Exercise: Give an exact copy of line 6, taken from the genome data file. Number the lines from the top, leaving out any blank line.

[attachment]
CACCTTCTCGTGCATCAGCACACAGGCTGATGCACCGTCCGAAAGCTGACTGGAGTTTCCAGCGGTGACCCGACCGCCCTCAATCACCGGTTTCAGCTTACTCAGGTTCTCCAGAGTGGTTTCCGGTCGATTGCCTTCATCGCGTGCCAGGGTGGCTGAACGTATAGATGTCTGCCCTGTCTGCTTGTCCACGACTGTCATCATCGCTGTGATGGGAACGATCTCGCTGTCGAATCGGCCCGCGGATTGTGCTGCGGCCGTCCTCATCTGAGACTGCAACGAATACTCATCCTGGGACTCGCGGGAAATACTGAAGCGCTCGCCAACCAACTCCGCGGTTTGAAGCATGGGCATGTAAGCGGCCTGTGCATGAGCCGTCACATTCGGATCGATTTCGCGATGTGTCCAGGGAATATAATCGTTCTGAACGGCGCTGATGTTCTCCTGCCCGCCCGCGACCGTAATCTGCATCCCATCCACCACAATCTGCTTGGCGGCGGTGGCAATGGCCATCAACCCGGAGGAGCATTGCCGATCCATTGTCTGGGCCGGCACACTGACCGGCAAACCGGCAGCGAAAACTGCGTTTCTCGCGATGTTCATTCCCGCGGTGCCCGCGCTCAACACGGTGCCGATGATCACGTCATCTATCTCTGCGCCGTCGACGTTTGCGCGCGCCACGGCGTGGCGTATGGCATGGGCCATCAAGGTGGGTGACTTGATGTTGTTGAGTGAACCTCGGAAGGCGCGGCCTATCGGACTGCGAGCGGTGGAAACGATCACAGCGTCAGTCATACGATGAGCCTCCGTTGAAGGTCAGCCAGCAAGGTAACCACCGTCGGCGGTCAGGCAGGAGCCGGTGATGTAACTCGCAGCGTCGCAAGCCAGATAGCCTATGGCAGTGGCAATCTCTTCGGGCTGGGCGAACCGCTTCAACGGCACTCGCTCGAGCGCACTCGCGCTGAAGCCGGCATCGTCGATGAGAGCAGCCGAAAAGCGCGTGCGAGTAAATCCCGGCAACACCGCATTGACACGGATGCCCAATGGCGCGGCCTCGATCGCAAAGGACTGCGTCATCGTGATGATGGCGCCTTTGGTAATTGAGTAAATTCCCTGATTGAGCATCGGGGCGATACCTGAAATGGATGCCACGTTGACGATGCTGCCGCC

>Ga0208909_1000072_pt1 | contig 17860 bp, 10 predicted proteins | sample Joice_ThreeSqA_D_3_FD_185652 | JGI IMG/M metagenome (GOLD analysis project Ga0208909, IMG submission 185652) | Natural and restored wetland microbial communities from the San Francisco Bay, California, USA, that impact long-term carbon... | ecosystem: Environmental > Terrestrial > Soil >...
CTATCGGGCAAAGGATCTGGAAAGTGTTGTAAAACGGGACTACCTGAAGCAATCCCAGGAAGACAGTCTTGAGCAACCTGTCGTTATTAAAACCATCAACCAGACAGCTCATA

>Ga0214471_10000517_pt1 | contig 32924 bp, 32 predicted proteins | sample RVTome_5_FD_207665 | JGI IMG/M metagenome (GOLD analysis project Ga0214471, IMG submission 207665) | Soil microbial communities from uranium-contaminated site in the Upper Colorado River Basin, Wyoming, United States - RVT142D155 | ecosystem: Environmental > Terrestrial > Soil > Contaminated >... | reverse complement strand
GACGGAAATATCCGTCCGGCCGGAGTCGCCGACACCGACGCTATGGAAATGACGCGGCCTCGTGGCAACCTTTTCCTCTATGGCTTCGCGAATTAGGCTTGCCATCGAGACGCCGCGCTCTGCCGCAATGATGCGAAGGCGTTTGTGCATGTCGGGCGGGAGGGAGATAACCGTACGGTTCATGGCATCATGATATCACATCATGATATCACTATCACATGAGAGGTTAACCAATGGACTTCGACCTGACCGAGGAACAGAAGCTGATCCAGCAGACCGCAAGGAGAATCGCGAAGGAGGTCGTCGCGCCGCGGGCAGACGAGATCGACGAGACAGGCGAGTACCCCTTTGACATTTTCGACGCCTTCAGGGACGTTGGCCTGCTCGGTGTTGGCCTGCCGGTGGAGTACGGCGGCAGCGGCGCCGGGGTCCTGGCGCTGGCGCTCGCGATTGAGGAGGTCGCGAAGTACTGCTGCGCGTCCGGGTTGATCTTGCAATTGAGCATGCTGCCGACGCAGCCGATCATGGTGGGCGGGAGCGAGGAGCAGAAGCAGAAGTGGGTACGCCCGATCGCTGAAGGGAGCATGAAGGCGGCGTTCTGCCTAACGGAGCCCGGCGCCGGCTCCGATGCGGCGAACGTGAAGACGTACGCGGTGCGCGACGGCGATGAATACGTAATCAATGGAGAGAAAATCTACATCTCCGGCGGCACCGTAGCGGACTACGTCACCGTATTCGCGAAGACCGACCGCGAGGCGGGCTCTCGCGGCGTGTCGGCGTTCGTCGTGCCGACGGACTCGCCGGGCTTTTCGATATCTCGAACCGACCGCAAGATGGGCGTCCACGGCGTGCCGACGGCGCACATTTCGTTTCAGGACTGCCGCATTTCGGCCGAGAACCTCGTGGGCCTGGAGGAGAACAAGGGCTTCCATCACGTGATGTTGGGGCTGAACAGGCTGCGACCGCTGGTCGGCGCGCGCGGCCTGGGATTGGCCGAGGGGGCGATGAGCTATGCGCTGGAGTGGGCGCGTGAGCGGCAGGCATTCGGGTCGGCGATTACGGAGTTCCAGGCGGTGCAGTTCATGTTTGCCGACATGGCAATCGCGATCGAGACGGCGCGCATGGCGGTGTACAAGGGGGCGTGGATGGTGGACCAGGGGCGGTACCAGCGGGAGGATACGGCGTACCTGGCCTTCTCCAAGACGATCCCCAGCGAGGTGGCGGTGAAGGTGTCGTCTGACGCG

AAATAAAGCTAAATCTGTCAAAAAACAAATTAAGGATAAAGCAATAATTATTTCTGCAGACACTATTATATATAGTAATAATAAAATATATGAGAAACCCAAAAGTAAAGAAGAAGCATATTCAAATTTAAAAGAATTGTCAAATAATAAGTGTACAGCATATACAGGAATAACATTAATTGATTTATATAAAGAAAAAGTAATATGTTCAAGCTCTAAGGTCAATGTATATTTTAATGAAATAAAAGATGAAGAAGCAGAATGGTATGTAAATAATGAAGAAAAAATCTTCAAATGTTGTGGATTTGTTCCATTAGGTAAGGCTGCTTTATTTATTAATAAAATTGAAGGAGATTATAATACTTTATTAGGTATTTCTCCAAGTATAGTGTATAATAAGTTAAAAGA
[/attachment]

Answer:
AAATAAAGCTAAATCTGTCAAAAAACAAATTAAGGATAAAGCAATAATTATTTCTGCAGACACTATTATATATAGTAATAATAAAATATATGAGAAACCCAAAAGTAAAGAAGAAGCATATTCAAATTTAAAAGAATTGTCAAATAATAAGTGTACAGCATATACAGGAATAACATTAATTGATTTATATAAAGAAAAAGTAATATGTTCAAGCTCTAAGGTCAATGTATATTTTAATGAAATAAAAGATGAAGAAGCAGAATGGTATGTAAATAATGAAGAAAAAATCTTCAAATGTTGTGGATTTGTTCCATTAGGTAAGGCTGCTTTATTTATTAATAAAATTGAAGGAGATTATAATACTTTATTAGGTATTTCTCCAAGTATAGTGTATAATAAGTTAAAAGA